A new episode of Five Minutes Five Issues posted today. You can listen to it, and read a transcript, below. You can also find previous episodes of the show at Stitcher, iTunes, YouTube, and SoundCloud.
Listen to the show here:
Read a transcript of the show, including links to further information regarding the topics discussed, here:
The Ron Paul Institute for Peace and Prosperity welcomes you to Five Minutes Five Issues.
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Hello, I am Adam Dick, a Ron Paul Institute senior fellow.
“When will Congress act and carry out its constitutional responsibility? The American people are tired of endless wars. And putting these wars on remote control — with no debate and no votes — is shameful.” Those are the closing words of a speech Rep. Jim McGovern (D-MA) presented Tuesday on the United States House of Representatives floor. McGovern was speaking in response to the announcement this week that over 200 more US troops will be sent to the Middle East for the ISIS War.
McGovern, along with a bipartisan group of representatives, has been advocating for Congress to fulfill its constitutional responsibility to debate and vote on the ISIS War. But, their effort has been blocked by congressional leaders. Senate Majority Leader Mitch McConnell (R-KY), House Speaker Paul Ryan (R-WI), and Ryan’s predecessor John Boehner (R-OH) prefer that Congress cede unlimited power to President Barack Obama and whoever the next president may be.
Canada Prime Minister Justin Trudeau promised to seek to implement marijuana legalization on the national level when he ran for office last year. On Wednesday, Canada Health Minister Jane Philpott announced in a United Nations General Assembly speech that legislation to accomplish the promised marijuana legalization will be introduced in the Canada parliament in the spring of next year.
Like in America, where in recent years some state and local governments have moved away from the war on marijuana, some province and local governments in Canada have also in recent years significantly liberalized marijuana policies. Unless a surprise move comes in the United States Congress, it looks like country-wide legalization will come to Canada before America.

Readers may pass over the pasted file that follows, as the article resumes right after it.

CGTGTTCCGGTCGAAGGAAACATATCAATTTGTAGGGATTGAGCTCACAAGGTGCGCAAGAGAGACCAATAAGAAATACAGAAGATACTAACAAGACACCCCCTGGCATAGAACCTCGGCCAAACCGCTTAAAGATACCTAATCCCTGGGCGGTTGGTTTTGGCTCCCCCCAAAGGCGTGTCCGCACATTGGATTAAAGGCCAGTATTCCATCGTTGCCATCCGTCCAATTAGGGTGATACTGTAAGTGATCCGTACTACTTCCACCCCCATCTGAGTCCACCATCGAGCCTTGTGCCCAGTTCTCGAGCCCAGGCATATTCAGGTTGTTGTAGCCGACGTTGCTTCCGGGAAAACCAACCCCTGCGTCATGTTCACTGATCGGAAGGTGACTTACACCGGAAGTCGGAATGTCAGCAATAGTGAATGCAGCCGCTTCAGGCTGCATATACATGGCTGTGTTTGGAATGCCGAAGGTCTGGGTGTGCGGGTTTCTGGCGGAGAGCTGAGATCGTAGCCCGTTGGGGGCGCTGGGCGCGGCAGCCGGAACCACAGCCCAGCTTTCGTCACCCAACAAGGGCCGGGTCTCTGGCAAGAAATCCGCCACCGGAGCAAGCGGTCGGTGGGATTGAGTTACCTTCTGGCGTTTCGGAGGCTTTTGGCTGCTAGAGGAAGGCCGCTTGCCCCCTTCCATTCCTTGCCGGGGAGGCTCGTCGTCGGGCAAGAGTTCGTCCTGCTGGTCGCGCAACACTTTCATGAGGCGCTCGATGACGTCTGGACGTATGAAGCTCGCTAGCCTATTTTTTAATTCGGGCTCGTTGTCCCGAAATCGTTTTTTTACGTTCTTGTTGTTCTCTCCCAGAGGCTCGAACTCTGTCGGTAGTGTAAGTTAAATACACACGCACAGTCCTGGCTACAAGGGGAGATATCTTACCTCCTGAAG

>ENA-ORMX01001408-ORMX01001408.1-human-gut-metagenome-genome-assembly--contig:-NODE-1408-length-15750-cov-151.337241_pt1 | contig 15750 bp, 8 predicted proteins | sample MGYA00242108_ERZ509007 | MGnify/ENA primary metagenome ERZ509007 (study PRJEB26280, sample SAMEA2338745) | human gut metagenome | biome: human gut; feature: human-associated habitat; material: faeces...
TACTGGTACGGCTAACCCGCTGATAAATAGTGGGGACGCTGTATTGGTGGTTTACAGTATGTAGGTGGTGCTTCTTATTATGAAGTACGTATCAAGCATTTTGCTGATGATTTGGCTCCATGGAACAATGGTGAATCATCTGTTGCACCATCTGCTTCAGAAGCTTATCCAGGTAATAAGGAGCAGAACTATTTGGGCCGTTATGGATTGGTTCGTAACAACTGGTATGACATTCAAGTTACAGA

Federal Bureau of Investigation (FBI) Director James Comey revealed Thursday that the FBI spent well over a million dollars on a hacking tool to overcome the security of an iPhone related to a San Bernardino, California mass murder investigation. Exactly how much more was spent Comey hasn’t said. But, hey, it’s not like the FBI is spending its own money.
The hacking occurred after iPhone-maker Apple resisted an ex parte court order the FBI had obtained to force Apple to do the hacking.
Just as there has long been plenty of reason to expect, it now looks like that iPhone has little to no information of value regarding the mass murder investigation or potential terrorist attacks. But, that is just a small issue on the path to the FBI’s ultimate goal — easy access to people’s private electronic information.
The Obama administration has worked to accomplish regime change in Libya, Syria, and Ukraine. However, the president thinks at least one sort of regime change is wrong. Obama, in a Friday London Telegraph editorial, urged people in Great Britain to vote in June for staying in the European Union (EU).
Given Obama’s history of bad calls on regime changes, maybe British people would do well to consider Obama’s editorial as a factor weighing in favor of voting for a “Brexit.”
Senate Intelligence Committee Chairman Richard Burr (R-NC) and Vice Chairman Dianne Feinstein (D-CA) have made it clear on which side of the so-called Apple vs. FBI privacy debate they stand. As I wrote in a Ron Paul Institute article on Monday, the two Senators have “released draft legislation intended to empower courts to require Apple and others to, as Feinstein puts it, ‘render technical assistance or provide decrypted data’ in criminal investigations.”
Fear of terrorism is being used to sell the need to defeat encryption and other privacy protections on electronic information. But, reading through the Burr-Feinstein draft legislation it is clear that terrorism is just the public relations talking point. Indeed, the draft legislation explicitly applies the privacy-stripping power to a list of criminal investigations, including that old standby excuse for liberty violations — drug crime investigations.
That’s a wrap.
Transcripts of Five Minutes Five Issues episodes, including links to related information, are at the Ron Paul Institute blog.
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Reprinted with permission from the Ron Paul Institute for Peace and Prosperity.